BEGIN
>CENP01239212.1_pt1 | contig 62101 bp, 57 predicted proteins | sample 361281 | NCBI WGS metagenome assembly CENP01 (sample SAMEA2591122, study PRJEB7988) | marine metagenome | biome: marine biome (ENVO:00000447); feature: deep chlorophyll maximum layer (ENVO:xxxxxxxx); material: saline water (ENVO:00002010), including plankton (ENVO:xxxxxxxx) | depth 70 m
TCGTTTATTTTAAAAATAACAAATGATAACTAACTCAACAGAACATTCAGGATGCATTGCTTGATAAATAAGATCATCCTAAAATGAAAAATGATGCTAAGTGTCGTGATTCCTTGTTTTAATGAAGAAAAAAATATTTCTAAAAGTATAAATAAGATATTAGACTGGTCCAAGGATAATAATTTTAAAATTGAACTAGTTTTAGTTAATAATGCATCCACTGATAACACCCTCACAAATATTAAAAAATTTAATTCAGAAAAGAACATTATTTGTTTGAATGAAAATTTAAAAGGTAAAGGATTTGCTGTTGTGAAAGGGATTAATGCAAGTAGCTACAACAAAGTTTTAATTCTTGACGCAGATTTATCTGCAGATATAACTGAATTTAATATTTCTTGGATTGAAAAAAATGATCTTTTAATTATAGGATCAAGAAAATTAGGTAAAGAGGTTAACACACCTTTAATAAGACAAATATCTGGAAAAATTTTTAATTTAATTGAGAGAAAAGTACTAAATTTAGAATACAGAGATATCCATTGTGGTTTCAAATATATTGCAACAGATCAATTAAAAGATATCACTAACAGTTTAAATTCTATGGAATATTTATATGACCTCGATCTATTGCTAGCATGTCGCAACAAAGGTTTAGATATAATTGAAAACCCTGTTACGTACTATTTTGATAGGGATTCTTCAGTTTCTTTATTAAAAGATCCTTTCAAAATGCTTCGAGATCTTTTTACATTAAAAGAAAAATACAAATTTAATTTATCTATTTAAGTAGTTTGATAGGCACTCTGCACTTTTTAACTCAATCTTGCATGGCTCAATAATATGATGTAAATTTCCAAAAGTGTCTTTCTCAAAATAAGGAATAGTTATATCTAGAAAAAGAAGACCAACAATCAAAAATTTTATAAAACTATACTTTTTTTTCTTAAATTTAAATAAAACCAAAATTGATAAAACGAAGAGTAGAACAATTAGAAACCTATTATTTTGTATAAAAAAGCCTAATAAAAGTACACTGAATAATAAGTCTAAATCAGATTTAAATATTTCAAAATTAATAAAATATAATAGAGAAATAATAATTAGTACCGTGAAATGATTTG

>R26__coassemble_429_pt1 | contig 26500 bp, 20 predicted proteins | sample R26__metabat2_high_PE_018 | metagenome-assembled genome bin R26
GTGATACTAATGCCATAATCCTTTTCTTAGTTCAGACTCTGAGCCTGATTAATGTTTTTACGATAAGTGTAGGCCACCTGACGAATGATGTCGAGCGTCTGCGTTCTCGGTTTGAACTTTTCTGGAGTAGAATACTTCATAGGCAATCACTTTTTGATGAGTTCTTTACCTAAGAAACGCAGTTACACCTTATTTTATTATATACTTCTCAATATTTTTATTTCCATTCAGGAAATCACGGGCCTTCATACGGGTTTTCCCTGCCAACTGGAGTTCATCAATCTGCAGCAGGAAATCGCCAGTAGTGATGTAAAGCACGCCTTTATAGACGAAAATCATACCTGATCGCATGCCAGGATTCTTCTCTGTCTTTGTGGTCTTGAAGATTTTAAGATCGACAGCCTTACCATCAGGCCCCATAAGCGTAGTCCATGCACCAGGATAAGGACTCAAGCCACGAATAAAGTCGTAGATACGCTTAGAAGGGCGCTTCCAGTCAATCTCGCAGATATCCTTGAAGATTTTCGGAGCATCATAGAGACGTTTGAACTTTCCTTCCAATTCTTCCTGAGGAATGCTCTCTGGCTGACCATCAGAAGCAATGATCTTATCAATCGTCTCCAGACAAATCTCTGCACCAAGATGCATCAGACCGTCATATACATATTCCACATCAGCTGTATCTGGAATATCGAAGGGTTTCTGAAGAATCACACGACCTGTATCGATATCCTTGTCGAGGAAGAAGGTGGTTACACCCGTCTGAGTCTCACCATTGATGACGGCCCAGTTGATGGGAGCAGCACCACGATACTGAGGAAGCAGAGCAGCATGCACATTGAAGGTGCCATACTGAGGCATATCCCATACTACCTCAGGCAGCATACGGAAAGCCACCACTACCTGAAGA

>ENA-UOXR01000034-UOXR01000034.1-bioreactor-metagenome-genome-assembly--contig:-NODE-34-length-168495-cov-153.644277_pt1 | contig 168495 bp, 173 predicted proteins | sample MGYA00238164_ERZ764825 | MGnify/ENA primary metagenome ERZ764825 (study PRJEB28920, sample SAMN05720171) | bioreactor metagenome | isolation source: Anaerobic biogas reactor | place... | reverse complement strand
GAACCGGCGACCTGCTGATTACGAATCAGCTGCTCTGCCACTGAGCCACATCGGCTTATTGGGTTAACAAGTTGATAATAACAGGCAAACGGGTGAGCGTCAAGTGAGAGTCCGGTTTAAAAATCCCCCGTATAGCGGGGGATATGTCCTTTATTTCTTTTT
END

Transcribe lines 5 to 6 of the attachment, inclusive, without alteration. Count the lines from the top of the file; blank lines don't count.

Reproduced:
>ENA-UOXR01000034-UOXR01000034.1-bioreactor-metagenome-genome-assembly--contig:-NODE-34-length-168495-cov-153.644277_pt1 | contig 168495 bp, 173 predicted proteins | sample MGYA00238164_ERZ764825 | MGnify/ENA primary metagenome ERZ764825 (study PRJEB28920, sample SAMN05720171) | bioreactor metagenome | isolation source: Anaerobic biogas reactor | place... | reverse complement strand
GAACCGGCGACCTGCTGATTACGAATCAGCTGCTCTGCCACTGAGCCACATCGGCTTATTGGGTTAACAAGTTGATAATAACAGGCAAACGGGTGAGCGTCAAGTGAGAGTCCGGTTTAAAAATCCCCCGTATAGCGGGGGATATGTCCTTTATTTCTTTTT